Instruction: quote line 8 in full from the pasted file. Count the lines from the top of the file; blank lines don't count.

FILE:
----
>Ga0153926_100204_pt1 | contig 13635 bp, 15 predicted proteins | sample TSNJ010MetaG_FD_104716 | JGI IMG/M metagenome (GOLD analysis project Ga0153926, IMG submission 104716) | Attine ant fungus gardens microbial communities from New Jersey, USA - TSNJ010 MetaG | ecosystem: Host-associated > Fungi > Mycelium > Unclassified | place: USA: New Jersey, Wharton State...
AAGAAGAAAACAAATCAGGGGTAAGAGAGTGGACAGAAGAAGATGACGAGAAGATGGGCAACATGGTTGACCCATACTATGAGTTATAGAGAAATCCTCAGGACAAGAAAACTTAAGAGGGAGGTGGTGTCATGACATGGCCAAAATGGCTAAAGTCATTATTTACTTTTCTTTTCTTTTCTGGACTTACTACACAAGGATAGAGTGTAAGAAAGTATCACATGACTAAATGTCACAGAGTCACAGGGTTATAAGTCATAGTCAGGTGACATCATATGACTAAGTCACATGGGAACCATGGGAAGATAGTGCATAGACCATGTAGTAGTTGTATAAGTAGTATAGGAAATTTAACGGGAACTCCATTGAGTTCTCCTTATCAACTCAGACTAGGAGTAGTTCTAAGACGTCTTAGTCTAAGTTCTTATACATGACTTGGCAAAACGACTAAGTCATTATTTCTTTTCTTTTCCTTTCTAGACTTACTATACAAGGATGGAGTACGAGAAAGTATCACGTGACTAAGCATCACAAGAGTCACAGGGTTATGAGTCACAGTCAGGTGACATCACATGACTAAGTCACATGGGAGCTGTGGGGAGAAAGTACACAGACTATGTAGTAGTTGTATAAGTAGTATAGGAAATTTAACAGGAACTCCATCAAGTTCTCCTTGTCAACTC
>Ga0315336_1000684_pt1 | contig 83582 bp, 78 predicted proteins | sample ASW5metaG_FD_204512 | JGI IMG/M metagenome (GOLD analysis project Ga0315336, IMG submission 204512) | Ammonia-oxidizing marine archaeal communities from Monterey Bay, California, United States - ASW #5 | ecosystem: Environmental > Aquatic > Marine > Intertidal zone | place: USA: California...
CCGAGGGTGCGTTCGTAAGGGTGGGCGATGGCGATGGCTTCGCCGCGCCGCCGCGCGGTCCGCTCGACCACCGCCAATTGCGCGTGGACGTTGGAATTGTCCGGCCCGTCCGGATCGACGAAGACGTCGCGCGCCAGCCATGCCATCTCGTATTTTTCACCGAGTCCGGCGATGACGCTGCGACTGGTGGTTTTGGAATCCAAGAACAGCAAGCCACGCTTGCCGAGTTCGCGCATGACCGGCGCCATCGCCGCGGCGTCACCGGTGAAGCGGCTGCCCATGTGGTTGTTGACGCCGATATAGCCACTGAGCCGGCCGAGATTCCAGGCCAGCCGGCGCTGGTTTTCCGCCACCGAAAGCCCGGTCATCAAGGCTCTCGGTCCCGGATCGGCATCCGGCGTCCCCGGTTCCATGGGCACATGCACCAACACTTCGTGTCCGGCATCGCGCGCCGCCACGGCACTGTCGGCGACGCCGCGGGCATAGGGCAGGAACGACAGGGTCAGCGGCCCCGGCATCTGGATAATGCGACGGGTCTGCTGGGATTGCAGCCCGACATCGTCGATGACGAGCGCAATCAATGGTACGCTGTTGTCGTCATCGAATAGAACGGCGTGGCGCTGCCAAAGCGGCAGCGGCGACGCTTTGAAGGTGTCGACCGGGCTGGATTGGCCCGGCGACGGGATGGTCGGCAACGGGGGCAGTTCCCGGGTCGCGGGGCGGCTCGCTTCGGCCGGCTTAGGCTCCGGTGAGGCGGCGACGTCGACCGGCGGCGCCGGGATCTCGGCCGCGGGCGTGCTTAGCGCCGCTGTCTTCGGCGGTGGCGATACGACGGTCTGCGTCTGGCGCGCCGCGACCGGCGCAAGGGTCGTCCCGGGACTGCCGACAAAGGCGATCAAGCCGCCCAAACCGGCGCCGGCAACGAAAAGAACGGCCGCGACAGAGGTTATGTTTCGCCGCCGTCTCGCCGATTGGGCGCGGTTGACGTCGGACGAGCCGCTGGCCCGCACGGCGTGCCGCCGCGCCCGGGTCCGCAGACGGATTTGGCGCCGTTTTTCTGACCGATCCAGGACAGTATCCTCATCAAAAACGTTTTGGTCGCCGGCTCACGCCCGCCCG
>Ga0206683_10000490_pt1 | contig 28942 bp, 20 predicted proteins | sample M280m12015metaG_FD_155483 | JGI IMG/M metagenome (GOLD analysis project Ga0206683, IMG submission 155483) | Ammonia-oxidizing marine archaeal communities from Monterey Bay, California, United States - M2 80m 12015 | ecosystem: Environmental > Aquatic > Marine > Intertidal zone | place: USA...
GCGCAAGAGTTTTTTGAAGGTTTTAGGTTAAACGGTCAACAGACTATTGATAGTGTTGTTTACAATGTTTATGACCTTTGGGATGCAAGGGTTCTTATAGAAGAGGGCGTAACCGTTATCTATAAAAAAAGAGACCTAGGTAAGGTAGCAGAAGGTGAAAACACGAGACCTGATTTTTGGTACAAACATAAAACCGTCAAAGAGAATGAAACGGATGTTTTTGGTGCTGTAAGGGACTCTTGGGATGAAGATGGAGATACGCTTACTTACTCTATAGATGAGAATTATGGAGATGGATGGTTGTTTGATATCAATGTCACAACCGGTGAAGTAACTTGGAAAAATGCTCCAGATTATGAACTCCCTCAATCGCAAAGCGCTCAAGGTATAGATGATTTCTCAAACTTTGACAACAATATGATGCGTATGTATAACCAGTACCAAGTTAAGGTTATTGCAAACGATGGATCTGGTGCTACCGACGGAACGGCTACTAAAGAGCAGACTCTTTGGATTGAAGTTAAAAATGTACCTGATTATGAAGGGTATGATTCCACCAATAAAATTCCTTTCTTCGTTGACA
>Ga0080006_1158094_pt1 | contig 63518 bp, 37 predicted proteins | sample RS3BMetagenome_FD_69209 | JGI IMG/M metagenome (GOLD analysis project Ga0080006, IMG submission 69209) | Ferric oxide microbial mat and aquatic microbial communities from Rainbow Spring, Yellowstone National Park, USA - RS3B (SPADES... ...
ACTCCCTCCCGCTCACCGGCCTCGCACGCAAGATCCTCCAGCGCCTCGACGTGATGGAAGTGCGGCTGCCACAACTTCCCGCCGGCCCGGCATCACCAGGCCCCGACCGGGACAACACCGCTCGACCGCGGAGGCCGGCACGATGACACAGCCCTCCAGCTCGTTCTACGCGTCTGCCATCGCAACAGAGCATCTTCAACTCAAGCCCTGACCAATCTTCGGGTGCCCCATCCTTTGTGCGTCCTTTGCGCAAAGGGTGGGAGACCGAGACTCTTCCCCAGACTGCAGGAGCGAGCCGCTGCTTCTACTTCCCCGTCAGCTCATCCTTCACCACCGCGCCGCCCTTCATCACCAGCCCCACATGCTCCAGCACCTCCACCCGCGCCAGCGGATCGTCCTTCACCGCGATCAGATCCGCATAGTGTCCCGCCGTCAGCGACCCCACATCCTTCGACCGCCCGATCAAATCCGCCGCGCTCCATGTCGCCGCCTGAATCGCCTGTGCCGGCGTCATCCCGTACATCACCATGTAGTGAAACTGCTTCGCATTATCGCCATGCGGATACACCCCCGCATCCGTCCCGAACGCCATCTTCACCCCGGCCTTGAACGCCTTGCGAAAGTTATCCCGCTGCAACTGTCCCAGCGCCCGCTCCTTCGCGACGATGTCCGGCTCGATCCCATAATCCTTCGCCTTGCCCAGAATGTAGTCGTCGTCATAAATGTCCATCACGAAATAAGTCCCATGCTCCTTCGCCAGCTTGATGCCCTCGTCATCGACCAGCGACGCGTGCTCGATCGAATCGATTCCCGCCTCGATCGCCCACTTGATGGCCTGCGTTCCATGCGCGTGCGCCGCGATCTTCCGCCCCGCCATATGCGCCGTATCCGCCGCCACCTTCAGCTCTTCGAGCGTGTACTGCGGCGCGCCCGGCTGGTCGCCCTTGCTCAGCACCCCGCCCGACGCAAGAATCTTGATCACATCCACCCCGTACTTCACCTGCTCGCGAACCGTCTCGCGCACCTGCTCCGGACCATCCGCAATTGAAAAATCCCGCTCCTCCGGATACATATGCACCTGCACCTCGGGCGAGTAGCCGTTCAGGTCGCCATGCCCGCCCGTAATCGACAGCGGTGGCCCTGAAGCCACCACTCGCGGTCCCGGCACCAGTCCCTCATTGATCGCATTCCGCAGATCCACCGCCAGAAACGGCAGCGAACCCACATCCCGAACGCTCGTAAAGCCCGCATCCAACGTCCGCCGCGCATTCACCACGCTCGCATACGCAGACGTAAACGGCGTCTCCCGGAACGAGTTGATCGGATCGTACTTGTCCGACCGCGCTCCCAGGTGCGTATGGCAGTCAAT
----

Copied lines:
ACTCCCTCCCGCTCACCGGCCTCGCACGCAAGATCCTCCAGCGCCTCGACGTGATGGAAGTGCGGCTGCCACAACTTCCCGCCGGCCCGGCATCACCAGGCCCCGACCGGGACAACACCGCTCGACCGCGGAGGCCGGCACGATGACACAGCCCTCCAGCTCGTTCTACGCGTCTGCCATCGCAACAGAGCATCTTCAACTCAAGCCCTGACCAATCTTCGGGTGCCCCATCCTTTGTGCGTCCTTTGCGCAAAGGGTGGGAGACCGAGACTCTTCCCCAGACTGCAGGAGCGAGCCGCTGCTTCTACTTCCCCGTCAGCTCATCCTTCACCACCGCGCCGCCCTTCATCACCAGCCCCACATGCTCCAGCACCTCCACCCGCGCCAGCGGATCGTCCTTCACCGCGATCAGATCCGCATAGTGTCCCGCCGTCAGCGACCCCACATCCTTCGACCGCCCGATCAAATCCGCCGCGCTCCATGTCGCCGCCTGAATCGCCTGTGCCGGCGTCATCCCGTACATCACCATGTAGTGAAACTGCTTCGCATTATCGCCATGCGGATACACCCCCGCATCCGTCCCGAACGCCATCTTCACCCCGGCCTTGAACGCCTTGCGAAAGTTATCCCGCTGCAACTGTCCCAGCGCCCGCTCCTTCGCGACGATGTCCGGCTCGATCCCATAATCCTTCGCCTTGCCCAGAATGTAGTCGTCGTCATAAATGTCCATCACGAAATAAGTCCCATGCTCCTTCGCCAGCTTGATGCCCTCGTCATCGACCAGCGACGCGTGCTCGATCGAATCGATTCCCGCCTCGATCGCCCACTTGATGGCCTGCGTTCCATGCGCGTGCGCCGCGATCTTCCGCCCCGCCATATGCGCCGTATCCGCCGCCACCTTCAGCTCTTCGAGCGTGTACTGCGGCGCGCCCGGCTGGTCGCCCTTGCTCAGCACCCCGCCCGACGCAAGAATCTTGATCACATCCACCCCGTACTTCACCTGCTCGCGAACCGTCTCGCGCACCTGCTCCGGACCATCCGCAATTGAAAAATCCCGCTCCTCCGGATACATATGCACCTGCACCTCGGGCGAGTAGCCGTTCAGGTCGCCATGCCCGCCCGTAATCGACAGCGGTGGCCCTGAAGCCACCACTCGCGGTCCCGGCACCAGTCCCTCATTGATCGCATTCCGCAGATCCACCGCCAGAAACGGCAGCGAACCCACATCCCGAACGCTCGTAAAGCCCGCATCCAACGTCCGCCGCGCATTCACCACGCTCGCATACGCAGACGTAAACGGCGTCTCCCGGAACGAGTTGATCGGATCGTACTTGTCCGACCGCGCTCCCAGGTGCGTATGGCAGTCAAT